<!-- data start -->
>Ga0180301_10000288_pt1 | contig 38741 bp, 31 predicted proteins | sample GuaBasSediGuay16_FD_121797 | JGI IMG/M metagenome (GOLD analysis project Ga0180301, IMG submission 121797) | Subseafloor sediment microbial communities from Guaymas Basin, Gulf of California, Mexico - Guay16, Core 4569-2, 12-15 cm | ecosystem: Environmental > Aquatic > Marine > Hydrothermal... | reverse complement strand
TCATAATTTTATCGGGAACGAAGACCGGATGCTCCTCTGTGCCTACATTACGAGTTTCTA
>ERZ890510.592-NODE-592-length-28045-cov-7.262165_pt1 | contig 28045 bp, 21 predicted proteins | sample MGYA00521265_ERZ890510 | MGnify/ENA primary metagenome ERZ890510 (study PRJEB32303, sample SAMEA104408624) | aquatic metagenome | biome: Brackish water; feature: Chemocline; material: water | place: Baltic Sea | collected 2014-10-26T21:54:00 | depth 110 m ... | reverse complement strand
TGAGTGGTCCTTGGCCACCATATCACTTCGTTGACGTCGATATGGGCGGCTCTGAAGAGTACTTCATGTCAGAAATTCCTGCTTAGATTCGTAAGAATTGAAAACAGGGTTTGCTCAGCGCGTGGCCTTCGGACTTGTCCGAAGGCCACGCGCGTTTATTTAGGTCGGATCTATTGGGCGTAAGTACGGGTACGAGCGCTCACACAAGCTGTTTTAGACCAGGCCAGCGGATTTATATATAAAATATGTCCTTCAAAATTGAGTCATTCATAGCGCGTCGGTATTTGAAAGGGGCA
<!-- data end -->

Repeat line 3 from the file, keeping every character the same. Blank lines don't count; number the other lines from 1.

>ERZ890510.592-NODE-592-length-28045-cov-7.262165_pt1 | contig 28045 bp, 21 predicted proteins | sample MGYA00521265_ERZ890510 | MGnify/ENA primary metagenome ERZ890510 (study PRJEB32303, sample SAMEA104408624) | aquatic metagenome | biome: Brackish water; feature: Chemocline; material: water | place: Baltic Sea | collected 2014-10-26T21:54:00 | depth 110 m ... | reverse complement strand